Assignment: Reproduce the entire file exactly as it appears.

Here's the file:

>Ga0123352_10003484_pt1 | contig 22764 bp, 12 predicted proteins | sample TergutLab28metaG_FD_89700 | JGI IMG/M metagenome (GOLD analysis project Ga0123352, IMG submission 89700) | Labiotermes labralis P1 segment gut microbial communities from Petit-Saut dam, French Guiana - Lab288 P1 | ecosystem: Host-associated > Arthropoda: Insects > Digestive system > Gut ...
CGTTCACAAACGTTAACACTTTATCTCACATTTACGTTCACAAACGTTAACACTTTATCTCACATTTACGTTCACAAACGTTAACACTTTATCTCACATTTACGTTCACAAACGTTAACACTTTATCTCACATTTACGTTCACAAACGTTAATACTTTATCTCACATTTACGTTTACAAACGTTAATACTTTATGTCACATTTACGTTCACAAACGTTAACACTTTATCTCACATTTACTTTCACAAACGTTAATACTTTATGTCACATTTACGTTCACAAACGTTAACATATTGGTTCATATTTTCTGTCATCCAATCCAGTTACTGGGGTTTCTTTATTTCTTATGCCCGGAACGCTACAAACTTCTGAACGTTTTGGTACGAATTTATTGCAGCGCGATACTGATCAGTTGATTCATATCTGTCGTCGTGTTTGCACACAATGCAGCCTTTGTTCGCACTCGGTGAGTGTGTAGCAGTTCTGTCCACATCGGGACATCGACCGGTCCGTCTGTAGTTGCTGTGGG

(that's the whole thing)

>Ga0123352_10003484_pt1 | contig 22764 bp, 12 predicted proteins | sample TergutLab28metaG_FD_89700 | JGI IMG/M metagenome (GOLD analysis project Ga0123352, IMG submission 89700) | Labiotermes labralis P1 segment gut microbial communities from Petit-Saut dam, French Guiana - Lab288 P1 | ecosystem: Host-associated > Arthropoda: Insects > Digestive system > Gut ...
CGTTCACAAACGTTAACACTTTATCTCACATTTACGTTCACAAACGTTAACACTTTATCTCACATTTACGTTCACAAACGTTAACACTTTATCTCACATTTACGTTCACAAACGTTAACACTTTATCTCACATTTACGTTCACAAACGTTAATACTTTATCTCACATTTACGTTTACAAACGTTAATACTTTATGTCACATTTACGTTCACAAACGTTAACACTTTATCTCACATTTACTTTCACAAACGTTAATACTTTATGTCACATTTACGTTCACAAACGTTAACATATTGGTTCATATTTTCTGTCATCCAATCCAGTTACTGGGGTTTCTTTATTTCTTATGCCCGGAACGCTACAAACTTCTGAACGTTTTGGTACGAATTTATTGCAGCGCGATACTGATCAGTTGATTCATATCTGTCGTCGTGTTTGCACACAATGCAGCCTTTGTTCGCACTCGGTGAGTGTGTAGCAGTTCTGTCCACATCGGGACATCGACCGGTCCGTCTGTAGTTGCTGTGGG